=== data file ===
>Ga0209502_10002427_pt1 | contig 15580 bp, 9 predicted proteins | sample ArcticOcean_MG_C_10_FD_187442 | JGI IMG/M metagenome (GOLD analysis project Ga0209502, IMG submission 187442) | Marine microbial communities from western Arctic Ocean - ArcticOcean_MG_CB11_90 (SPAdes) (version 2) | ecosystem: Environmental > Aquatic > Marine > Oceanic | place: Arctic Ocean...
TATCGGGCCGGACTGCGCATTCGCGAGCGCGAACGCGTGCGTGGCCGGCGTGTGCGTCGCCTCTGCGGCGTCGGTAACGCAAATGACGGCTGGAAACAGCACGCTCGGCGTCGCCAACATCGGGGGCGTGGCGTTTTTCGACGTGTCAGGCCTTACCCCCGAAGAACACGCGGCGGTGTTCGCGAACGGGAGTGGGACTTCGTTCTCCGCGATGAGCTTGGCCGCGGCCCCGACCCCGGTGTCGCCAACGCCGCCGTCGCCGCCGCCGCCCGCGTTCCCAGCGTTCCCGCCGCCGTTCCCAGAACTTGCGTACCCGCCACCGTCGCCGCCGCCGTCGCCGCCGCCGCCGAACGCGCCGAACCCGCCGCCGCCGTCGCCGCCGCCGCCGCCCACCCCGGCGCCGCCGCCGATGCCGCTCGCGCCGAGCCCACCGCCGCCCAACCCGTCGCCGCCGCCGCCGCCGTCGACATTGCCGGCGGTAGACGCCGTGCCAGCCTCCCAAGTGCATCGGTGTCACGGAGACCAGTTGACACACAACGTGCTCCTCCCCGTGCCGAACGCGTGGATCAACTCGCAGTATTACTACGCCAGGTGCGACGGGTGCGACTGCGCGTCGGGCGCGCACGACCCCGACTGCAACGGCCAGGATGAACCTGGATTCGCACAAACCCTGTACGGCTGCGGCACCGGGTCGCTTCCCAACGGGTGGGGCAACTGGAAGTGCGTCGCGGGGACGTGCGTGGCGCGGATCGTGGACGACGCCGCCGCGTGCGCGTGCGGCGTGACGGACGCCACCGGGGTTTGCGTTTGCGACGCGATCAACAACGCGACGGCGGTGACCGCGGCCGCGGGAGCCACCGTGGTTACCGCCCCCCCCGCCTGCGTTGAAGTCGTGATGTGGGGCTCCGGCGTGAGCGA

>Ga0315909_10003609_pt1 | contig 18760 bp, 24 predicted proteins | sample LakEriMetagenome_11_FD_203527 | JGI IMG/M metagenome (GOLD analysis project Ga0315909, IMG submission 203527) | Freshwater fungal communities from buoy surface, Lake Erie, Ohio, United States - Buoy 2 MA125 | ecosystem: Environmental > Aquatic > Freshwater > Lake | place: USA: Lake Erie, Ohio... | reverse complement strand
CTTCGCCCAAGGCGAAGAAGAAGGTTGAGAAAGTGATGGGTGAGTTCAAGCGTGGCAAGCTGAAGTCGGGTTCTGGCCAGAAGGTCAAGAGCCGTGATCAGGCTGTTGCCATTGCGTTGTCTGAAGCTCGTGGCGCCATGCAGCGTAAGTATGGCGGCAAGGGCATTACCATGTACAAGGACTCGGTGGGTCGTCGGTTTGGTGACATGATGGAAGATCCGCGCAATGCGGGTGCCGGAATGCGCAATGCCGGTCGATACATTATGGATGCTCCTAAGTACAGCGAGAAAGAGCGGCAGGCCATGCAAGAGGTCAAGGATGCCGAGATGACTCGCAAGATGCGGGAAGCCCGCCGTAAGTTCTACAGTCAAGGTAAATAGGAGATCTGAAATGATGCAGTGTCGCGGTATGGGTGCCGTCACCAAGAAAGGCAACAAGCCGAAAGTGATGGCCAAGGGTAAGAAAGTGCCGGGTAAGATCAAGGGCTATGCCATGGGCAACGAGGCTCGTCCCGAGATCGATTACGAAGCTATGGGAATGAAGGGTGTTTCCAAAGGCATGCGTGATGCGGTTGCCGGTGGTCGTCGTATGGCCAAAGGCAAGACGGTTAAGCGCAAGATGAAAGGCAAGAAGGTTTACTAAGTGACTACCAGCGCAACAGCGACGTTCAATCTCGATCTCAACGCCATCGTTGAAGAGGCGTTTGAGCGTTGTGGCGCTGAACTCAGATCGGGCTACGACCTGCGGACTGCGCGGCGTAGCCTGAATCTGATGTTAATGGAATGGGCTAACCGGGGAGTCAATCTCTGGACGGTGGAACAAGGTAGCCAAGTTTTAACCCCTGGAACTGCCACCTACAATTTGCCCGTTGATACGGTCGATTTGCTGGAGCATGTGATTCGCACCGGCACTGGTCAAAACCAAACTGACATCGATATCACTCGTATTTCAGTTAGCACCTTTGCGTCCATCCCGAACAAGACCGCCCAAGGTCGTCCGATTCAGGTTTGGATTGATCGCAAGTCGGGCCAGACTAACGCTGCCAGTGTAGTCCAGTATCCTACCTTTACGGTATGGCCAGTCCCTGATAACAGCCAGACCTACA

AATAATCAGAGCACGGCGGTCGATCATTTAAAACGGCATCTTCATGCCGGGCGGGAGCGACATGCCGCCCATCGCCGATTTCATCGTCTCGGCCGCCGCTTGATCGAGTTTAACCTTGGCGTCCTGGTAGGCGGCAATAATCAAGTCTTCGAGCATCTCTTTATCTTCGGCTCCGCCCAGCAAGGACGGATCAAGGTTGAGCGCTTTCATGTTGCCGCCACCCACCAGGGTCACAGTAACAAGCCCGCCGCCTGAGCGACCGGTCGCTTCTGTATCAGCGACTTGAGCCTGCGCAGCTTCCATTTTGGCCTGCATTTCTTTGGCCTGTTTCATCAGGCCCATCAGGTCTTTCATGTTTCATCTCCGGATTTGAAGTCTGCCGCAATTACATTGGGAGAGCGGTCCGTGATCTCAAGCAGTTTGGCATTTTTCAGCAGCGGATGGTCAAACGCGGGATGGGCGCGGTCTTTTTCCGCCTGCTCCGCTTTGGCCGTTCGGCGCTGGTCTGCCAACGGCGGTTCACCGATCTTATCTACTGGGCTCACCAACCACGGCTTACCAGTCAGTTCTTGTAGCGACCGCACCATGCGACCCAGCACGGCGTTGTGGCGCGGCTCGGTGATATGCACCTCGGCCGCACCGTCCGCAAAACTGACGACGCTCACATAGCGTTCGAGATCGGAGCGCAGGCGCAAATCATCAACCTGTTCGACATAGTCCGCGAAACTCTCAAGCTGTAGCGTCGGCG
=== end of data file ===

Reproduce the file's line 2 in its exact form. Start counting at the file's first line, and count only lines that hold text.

TATCGGGCCGGACTGCGCATTCGCGAGCGCGAACGCGTGCGTGGCCGGCGTGTGCGTCGCCTCTGCGGCGTCGGTAACGCAAATGACGGCTGGAAACAGCACGCTCGGCGTCGCCAACATCGGGGGCGTGGCGTTTTTCGACGTGTCAGGCCTTACCCCCGAAGAACACGCGGCGGTGTTCGCGAACGGGAGTGGGACTTCGTTCTCCGCGATGAGCTTGGCCGCGGCCCCGACCCCGGTGTCGCCAACGCCGCCGTCGCCGCCGCCGCCCGCGTTCCCAGCGTTCCCGCCGCCGTTCCCAGAACTTGCGTACCCGCCACCGTCGCCGCCGCCGTCGCCGCCGCCGCCGAACGCGCCGAACCCGCCGCCGCCGTCGCCGCCGCCGCCGCCCACCCCGGCGCCGCCGCCGATGCCGCTCGCGCCGAGCCCACCGCCGCCCAACCCGTCGCCGCCGCCGCCGCCGTCGACATTGCCGGCGGTAGACGCCGTGCCAGCCTCCCAAGTGCATCGGTGTCACGGAGACCAGTTGACACACAACGTGCTCCTCCCCGTGCCGAACGCGTGGATCAACTCGCAGTATTACTACGCCAGGTGCGACGGGTGCGACTGCGCGTCGGGCGCGCACGACCCCGACTGCAACGGCCAGGATGAACCTGGATTCGCACAAACCCTGTACGGCTGCGGCACCGGGTCGCTTCCCAACGGGTGGGGCAACTGGAAGTGCGTCGCGGGGACGTGCGTGGCGCGGATCGTGGACGACGCCGCCGCGTGCGCGTGCGGCGTGACGGACGCCACCGGGGTTTGCGTTTGCGACGCGATCAACAACGCGACGGCGGTGACCGCGGCCGCGGGAGCCACCGTGGTTACCGCCCCCCCCGCCTGCGTTGAAGTCGTGATGTGGGGCTCCGGCGTGAGCGA